James Continue to Burn Bright: An Interview with Tim Booth

Everyone knows that in the music business it’s better to burn out than to fade away but no one ever mentions anything about being reignited. That’s exactly what Manchester’s James has done.

The band went on hiatus around 2000 but made an unexpected comeback in 2009 with Hey Ma and they’ve continued to burn brighter and brighter ever since. The band continues to write, record and tour at a pace that is both inspiring and tiring to think about.

Their latest album Living in Extraordinary Times is full of poignant songs, rhythmic work outs and barbed lyrics about the current state of the world. When Culture Collide spoke with Tim Booth he told us he was in Yorkshire Dales looking out onto completely fantastic verdant lands populated with pheasants, goats, and wild rabbits “A kind of an England I’d forgotten existed.” he said.

You’re doing some shows right now correct?
We are doing many things. Mostly festivals right now and we’ve rented a farmhouse where we’re writing for the next record.

The next record? Already?!
We write all the time. We just get in the room and improvise. It’s a like a meditation. We love it really. We generate a lot of material that way.

Does everyone in the band feel the same way?
Yes. Mark, Saul, Jim and I do all the writing and we really love it. It’s really magical. We nervous write.  None of us come in with prepared chords or lyrics. We set up a tacky drum machine, set it off and just start improvising and after a while we start to look into each and just jam a song for about half an hour. We record it the best we can. 

Later on Jimmy will go through and kind of label it and find the best bits where the changes take place and send it off to us. Later we’ll listen to the bits and if we like a certain song of it we’ll do an edit of it ourselves and shape it into a song. Then I can start putting lyrics to it though I’ll have some lyrics when I start the jam.

So what does your vault look like?
We have a big fat hard drive [laughs].

Well before we move onto that record, congrats on the new album that isn’t even out yet.You’re sort of a new breed of band, almost 40 years into the business and you’re still putting out solid material.You haven’t become the Stones where the later material is mostly ignored. The new stuff sits well with the older work, it isn’t a bathroom break song. What do you owe that to? What makes that happen?
Good question. Self respect [laughing] and a kind of a feeling that we weren’t finished. We stopped in the late ’90s not because of musical issues because we were still making records that we were proud of. In fact we went out with quite a bang on a record with Pleased to Meet You which we were really proud of with Brian Eno. [At this point Tim laughs at the sheep loudly baaa-ing in the background which continues throughout the interview].

We were just dysfunctional as a band at the time. It was so unpleasant and unhealthy, so we quit because of that not, because of the music. When we got back together we had all gotten ourselves together psychologically and were ready to appreciate the whole thing again.

When we reformed, we said we didn’t want to be a heritage band. We have to keep on moving forward and the music had to be beautiful and if it isn’t we stop. So we kind of exacted ourselves to pretty high standards to try and match or better ourselves than anything we’ve done in the ’90s which I think we’ve done and to improvise we change our setlist every night which is kind of a pain in the ass in some ways. The meeting before every gig becomes a bit of a ruckus. As we present songs someone in the band might go “I don’t know how that one goes! I can’t play this.” [laughs] But we want that fear. It brings out a presence in us.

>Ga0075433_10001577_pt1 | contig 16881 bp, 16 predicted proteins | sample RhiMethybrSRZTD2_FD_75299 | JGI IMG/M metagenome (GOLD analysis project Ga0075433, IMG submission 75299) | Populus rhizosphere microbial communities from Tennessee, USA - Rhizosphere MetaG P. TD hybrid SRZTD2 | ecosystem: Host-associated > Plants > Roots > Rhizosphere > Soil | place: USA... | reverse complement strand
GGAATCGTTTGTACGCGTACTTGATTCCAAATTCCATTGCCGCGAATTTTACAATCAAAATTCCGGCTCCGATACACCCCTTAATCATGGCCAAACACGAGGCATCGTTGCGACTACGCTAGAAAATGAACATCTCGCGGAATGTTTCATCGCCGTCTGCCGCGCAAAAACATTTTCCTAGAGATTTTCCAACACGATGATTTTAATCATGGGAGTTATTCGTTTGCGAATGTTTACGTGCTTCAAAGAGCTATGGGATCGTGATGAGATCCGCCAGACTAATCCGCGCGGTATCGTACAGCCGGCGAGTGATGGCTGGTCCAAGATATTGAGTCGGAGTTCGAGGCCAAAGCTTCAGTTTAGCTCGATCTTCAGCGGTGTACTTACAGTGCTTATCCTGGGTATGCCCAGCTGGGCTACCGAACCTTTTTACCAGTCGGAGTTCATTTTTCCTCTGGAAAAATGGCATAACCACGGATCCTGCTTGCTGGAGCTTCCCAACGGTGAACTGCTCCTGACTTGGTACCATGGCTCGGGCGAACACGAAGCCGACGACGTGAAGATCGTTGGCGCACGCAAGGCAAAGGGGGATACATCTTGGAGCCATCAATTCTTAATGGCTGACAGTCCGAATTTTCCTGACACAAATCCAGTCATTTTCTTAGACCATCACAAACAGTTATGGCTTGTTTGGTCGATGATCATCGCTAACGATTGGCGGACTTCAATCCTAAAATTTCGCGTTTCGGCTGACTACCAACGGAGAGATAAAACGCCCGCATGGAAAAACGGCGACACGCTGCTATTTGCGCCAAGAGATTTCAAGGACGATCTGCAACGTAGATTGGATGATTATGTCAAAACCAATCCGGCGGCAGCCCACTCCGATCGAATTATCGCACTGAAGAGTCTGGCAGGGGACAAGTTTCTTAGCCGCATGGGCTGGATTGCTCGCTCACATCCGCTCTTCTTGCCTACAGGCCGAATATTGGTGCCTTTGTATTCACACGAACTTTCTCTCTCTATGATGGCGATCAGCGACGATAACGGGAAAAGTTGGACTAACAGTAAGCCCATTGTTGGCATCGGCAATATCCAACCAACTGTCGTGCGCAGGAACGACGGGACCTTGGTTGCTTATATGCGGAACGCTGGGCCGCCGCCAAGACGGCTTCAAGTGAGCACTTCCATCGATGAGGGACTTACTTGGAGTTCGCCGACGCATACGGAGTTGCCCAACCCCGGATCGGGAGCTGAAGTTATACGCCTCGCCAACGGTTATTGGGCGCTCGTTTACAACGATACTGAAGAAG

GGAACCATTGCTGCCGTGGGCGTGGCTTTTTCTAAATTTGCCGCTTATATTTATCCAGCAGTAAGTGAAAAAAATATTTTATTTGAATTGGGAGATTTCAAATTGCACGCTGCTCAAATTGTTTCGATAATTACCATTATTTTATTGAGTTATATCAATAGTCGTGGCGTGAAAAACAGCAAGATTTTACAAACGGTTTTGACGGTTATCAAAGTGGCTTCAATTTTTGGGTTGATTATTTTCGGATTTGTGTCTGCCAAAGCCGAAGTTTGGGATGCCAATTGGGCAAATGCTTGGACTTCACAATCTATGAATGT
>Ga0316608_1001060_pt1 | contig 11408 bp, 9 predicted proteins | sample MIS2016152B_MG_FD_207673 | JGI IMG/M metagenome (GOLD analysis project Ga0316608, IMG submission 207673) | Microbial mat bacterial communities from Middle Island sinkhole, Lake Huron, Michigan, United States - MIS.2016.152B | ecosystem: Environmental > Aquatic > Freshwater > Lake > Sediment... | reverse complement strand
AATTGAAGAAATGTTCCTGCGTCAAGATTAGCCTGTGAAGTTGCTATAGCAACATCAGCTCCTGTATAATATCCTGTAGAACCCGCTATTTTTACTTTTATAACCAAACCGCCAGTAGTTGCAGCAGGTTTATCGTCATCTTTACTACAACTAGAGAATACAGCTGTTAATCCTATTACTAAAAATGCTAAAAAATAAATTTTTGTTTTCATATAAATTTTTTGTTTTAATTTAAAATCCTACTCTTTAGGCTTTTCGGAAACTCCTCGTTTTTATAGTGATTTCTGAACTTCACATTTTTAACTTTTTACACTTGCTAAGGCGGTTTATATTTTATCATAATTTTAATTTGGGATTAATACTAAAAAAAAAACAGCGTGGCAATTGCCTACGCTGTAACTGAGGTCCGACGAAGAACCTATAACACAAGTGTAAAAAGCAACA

You talk of The Stones, I read a very influential review when I was 17 by Martin Amos. He saw them at Earl’s Court. He’d seen them in San Francisco. He’d seen them around the world and they were the same every night.  Same set, same in-between talk as if the location and time didn’t mean anything. They were just repeating it like a theater act. I thought to myself “damn that’s not good.” If it’s live, you want it to be this living breathing organism that’s different in Barcelona on a Wednesday night to London on a Sunday night or out in a field raining in Kendal on Saturday. You choose different songs for standing in the rain. You choose different songs on a Monday night than a Saturday night. If the band is in a different mood you pick different songs. Are you in a good mood? A bad mood? Is someone’s parent ill? You really cater to the psychology of what’s going on with other people.

We were in New Zealand on the night Trump was elected and we had to make a setlist that allowed us to expresse our fury and our distress that we were feeling.Then it becomes a living organism of expression instead of a theater performance. It really challenges us but keeps it fresh for us as well.

Do you feel your fans growing with you? They started as teenagers. With Coming Home Again, I can see where that song would hit them now but might be hard to identify with at 17.
[Laughs] When we first came back it was just the older audience mirroring us which was kind of depressing in a certain kind of way.

We’d sell out a tour of 70k arena faster than we ever had before but then we’d see them and be like “Oh they’re old!” Lots of gray hair and big bellies [laughs]. Then after the last two albums in particular we started seeing some younger fans. I think because we’ve been getting more groovier with our bass lines. There are beats and stuff in there to dance to. We’ve been getting real generations coming. Maybe the kids of the fans have grown up and they’ve had us played to them to death. It’s a form of mind control [laughs].